By Anne Trubek

I grew up in Madison, Wisconsin. During the summer, on weekends and breaks, my friends would often go to Milwaukee (1 1/2 hours drive ) and Chicago (3 hours) with their families for vacations. When I moved to Cleveland, I expected I would similarly visit Detroit (2 1/2 hours) and Pittsburgh (2 hours).

I have taken those trips. But not nearly as much as I thought I would.

Nor have many of my friends. “I have never been to Detroit,” one native Clevelander who travels a lot told me last week. When asked their impressions of it and of Pittsburgh, others replied with answers not so different than a birds-eye, cliched Buzzfeed-type listicle: “Murders. Cars. Steelers. Rivers.”

Why this ignorance and disinterest in cities that are so similar? After all, Detroit, Cleveland and Pittsburgh — to choose the three most alike and near by — were all founded during the same period, settled by similar immigrant groups, and defined demographically by the same migration patters. They all expanded at the same time as industries took off, and contracted in concert as those same industries declined. They all boast cultural riches thanks to philanthropists and foundations of similar stripes. It does not require an adventurous spirit to take a visit.

Credit: Bruce Berrien (

Credit: Bruce Berrien (

Initially, I blamed sports. Is the Steelers/Browns rivalry so deep that they preclude even trips to eat delicious food and drink beer? Higher education is also a culprit, keeping kids in their home states — Lansing, Columbus, Happy Valley, say, instead of the big city next door.

None of those seemed sufficient explanation. The next theory was even more depressing: civic self-centeredness. I have seen this play out as the editor of Belt. Clevelanders love to read about Cleveland; they do not click much on stories about Detroit. Last week, I was selling Belt books at a street fair in Cleveland. On the table were our anthologies about Cleveland, Youngstown, Cincinnati, Detroit and Pittsburgh. “Take off Detroit and Pittsburgh,” said a man as we looked over the titles. “You can keep the rest.”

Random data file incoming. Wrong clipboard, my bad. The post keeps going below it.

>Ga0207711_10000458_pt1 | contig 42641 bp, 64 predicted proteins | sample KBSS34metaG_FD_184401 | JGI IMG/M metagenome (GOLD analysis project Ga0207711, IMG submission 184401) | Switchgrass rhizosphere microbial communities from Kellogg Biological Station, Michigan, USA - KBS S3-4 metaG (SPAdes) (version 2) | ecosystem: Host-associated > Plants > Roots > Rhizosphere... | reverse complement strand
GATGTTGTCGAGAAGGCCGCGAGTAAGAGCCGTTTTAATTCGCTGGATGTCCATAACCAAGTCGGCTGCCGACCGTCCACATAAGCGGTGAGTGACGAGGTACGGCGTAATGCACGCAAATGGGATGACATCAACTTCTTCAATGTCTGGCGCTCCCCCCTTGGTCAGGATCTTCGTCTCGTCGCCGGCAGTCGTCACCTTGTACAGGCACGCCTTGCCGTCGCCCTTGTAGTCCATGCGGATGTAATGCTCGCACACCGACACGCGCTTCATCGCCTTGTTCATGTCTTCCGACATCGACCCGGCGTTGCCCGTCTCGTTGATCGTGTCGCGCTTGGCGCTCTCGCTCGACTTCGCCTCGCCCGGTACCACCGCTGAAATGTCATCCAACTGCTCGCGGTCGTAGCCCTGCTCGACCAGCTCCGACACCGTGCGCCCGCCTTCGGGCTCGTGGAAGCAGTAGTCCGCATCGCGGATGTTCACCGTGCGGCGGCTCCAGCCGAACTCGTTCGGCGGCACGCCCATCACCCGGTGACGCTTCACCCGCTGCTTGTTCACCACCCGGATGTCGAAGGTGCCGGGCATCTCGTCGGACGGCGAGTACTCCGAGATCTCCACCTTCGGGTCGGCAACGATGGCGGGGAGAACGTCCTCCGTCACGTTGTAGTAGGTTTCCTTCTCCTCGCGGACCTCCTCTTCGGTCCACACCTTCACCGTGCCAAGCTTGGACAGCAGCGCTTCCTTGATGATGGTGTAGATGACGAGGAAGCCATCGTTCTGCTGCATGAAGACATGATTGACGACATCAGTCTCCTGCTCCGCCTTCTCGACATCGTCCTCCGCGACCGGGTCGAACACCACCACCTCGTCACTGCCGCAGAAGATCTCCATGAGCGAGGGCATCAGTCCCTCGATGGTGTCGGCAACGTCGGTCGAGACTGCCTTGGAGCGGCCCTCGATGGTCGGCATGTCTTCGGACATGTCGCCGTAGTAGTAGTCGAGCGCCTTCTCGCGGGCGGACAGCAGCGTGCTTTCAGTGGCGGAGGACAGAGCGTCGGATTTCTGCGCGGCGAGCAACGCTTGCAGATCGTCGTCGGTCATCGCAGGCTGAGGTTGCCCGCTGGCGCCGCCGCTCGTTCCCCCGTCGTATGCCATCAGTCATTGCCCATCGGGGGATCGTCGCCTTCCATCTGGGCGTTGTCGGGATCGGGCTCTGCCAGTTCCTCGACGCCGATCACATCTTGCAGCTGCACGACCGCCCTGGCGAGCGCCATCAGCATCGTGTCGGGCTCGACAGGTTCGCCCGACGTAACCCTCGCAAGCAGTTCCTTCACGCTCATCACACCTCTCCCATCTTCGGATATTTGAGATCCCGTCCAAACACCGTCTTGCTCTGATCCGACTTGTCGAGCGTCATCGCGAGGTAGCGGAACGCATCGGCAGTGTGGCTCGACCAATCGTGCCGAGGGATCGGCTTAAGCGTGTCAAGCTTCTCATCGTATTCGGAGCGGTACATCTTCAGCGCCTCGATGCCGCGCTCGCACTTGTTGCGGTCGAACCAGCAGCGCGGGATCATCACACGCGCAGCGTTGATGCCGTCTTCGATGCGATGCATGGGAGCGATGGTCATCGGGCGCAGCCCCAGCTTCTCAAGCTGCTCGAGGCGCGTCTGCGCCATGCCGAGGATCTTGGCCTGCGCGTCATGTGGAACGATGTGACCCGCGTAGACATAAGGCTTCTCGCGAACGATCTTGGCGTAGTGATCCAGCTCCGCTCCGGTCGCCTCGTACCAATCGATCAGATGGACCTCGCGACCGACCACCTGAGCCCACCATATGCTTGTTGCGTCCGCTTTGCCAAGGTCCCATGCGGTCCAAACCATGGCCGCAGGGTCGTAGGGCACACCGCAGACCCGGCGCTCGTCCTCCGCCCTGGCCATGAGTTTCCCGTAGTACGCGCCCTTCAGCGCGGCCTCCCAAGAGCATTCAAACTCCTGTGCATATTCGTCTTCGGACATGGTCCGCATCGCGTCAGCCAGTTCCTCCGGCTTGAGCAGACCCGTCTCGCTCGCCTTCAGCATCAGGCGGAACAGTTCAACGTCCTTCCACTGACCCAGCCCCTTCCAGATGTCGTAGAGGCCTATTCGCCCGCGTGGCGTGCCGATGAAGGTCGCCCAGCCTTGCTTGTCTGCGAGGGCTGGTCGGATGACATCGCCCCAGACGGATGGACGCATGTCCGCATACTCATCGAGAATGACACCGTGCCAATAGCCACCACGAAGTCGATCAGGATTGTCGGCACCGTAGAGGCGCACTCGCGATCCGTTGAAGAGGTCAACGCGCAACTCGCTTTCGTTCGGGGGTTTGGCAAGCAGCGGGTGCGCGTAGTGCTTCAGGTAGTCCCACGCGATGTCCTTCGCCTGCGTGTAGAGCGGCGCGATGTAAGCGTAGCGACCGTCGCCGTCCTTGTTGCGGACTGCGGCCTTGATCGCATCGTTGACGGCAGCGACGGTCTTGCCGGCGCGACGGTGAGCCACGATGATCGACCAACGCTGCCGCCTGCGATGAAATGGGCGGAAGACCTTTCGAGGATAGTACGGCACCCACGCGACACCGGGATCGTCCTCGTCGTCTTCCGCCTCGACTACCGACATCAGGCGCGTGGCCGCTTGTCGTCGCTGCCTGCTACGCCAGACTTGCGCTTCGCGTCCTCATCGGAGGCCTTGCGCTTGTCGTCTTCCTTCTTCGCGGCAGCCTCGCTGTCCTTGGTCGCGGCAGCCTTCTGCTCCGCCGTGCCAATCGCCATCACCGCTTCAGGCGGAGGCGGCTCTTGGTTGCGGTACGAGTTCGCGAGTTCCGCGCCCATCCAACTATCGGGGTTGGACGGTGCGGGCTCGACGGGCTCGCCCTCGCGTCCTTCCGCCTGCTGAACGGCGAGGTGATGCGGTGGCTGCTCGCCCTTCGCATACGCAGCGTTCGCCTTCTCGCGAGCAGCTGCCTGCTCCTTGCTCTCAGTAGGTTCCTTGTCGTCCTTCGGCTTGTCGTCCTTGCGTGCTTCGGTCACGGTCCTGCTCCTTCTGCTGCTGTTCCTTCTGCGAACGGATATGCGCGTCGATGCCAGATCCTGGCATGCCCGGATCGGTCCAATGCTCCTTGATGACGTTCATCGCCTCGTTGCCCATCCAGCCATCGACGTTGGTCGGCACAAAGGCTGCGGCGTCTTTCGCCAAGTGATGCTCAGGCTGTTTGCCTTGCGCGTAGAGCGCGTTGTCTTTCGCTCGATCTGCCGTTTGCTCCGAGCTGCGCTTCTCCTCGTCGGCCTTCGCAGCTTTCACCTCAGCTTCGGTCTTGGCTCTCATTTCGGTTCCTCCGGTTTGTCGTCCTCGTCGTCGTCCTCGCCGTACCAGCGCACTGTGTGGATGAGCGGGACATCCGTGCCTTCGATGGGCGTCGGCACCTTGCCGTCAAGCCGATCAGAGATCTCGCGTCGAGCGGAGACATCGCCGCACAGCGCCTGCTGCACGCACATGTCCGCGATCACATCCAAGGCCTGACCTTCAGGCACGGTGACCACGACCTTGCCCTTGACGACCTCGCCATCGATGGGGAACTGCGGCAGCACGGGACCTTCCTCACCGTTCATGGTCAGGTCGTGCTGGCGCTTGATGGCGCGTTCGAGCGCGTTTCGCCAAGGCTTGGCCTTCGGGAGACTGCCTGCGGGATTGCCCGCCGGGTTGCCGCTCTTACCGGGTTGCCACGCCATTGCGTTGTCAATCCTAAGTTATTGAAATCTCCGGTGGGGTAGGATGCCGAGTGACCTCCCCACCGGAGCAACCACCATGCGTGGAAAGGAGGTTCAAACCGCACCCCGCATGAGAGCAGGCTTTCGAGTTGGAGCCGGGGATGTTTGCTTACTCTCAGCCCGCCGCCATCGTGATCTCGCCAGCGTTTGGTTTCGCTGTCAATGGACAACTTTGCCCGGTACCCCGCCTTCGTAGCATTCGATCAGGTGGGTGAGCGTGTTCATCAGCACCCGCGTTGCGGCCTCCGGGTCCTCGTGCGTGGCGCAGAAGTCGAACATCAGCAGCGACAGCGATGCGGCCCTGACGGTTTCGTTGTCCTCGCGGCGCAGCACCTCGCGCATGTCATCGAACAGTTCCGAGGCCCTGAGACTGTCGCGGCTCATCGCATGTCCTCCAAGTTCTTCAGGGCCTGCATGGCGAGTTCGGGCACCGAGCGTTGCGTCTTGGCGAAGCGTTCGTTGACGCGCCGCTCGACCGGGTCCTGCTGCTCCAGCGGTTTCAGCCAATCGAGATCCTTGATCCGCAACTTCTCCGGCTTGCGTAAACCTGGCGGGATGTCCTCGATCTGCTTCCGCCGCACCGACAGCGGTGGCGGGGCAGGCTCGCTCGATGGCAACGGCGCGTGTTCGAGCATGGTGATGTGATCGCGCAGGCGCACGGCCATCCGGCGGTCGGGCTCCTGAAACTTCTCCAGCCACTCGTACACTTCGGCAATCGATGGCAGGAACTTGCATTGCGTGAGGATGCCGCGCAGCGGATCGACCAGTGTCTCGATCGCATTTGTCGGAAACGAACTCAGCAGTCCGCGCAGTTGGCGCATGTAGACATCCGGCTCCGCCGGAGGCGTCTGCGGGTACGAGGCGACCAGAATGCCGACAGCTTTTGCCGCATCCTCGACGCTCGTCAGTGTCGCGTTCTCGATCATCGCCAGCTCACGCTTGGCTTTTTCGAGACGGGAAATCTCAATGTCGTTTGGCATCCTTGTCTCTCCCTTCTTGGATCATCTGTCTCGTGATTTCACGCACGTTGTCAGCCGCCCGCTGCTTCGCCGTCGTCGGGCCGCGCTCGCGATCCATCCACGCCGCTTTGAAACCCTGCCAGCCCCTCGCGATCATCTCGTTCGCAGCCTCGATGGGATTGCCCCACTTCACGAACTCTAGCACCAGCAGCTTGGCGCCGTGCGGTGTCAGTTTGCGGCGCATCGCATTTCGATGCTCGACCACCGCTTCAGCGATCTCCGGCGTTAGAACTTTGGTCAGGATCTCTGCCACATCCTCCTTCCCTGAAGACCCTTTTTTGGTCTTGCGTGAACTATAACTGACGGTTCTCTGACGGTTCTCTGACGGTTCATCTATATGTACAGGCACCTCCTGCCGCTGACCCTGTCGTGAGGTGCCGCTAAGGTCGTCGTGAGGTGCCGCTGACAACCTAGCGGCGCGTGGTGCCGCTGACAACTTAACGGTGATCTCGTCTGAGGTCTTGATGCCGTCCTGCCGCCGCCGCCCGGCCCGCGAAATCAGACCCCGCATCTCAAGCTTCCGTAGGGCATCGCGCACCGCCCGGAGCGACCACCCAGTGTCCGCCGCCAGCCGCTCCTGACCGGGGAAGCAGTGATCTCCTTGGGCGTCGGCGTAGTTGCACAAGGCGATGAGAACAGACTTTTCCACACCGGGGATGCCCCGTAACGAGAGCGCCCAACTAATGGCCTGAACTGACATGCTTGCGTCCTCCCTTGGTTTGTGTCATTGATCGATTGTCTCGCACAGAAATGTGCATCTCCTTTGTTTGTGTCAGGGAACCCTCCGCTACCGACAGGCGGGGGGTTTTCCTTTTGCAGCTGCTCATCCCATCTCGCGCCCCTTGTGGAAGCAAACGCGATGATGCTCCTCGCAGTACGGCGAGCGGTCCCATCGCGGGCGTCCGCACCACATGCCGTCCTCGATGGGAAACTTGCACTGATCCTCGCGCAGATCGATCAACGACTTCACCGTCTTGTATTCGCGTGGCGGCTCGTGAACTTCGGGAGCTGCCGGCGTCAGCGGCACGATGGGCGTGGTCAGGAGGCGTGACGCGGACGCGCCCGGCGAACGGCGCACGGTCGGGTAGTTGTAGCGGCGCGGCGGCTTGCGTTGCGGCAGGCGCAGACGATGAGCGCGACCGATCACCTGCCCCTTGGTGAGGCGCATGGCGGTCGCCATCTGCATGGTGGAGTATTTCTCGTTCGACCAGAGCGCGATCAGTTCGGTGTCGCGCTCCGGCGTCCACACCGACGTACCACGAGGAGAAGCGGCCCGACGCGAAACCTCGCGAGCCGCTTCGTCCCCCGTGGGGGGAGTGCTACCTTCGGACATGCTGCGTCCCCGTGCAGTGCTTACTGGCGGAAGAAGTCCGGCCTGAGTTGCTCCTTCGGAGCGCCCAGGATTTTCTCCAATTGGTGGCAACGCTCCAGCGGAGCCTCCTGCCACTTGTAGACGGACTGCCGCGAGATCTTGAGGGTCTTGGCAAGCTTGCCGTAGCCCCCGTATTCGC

I was going down a rabbit hole of grouchiness, mumbling very unkind thing about my adopted city’s lack of regional curiosity. But then I asked the editors of Belt’s Detroit and Pittsburgh anthologies about their cities, and it turns out Cleveland is not unique in this, either. Pittsburgh and Detroit are similarly disinterested each other, and Cleveland.

“We might make a crack about Detroit if the Red Wings are in town…and the Browns used to be fun to poke at, but they have been too bad for too long for that to be fun,” Eric Boyd, editor of The Pittsburgh Anthology told me, “but typically you just don’t hear much of anything. On the other hand, if an out-of-towner comes in, they’ll hear all about how great Pittsburgh is, or if a Pittsburgher visits another city, that city will hear all about how great Pittsburgh is.”

This same combination of civic pride and disdain for neighbors was echoed by A Detroit Anthology editor Anna Clark: “There’s just not that much attention paid to what happens elsewhere, at least in terms of what we could learn from it. You sometimes see articles in local news about how Pittsburgh transformed its economy and its industrial image…but that’s about it. I don’t hear it boiling down into everyday conversation and practical action….Or, Detroiters get defensively proud of even rotten things about our city. ‘Oh, you think you’ve got bad schools, Cleveland? I’ll show you some bad schools!”’

detroitCleveland and Detroit certainly do like to play off each other in the race to the bottom. If Detroit gets the we have it worse card, Cleveland has the “at least we’re not Detroit!” card, most perfectly summed up in the last frame of the Hastily Made Cleveland Tourism video. This, in fact, may be the most common reason Detroit comes up in conversations in Cleveland — as invidious comparison.

When I first started Belt, I envisioned the region as one whole, splayed across the south side of Great Lakes. These days, I see it as a series of separate city-states, self-contained units looking inward, with the outer ring suburbs serving as a sort of moat. Or, as it appears on my Google Analytics dashboard, a series of large orange dots, with nothing, including transportation, connecting them.

The parochialism, like any form of inbred prejudice, has serious drawbacks, of course. I am poorer for my lack of time spent in other cities, as are my friends. Detroit and Cleveland could certainly learn from Pittsburgh about how to improve economically. And all three cities — as well as Buffalo, Milwaukee, St. Louis and even Chicago — could certainly improve if we would talk to each other about the stunning segregation we all share.

But this civic inwardness, this internal brooding, this external boasting — these are, in the end, one more thing Rust Belt cities have in common. Within each city, we are wrapped in a warm, safe hug with our backs our to our neighbors. “Great Museum, Fresh Water and Disinterested In You!” might work for some regional branding. What do you think? Maybe we should discuss it amongst ourselves.

Anne Trubek is the founder and publisher of Belt.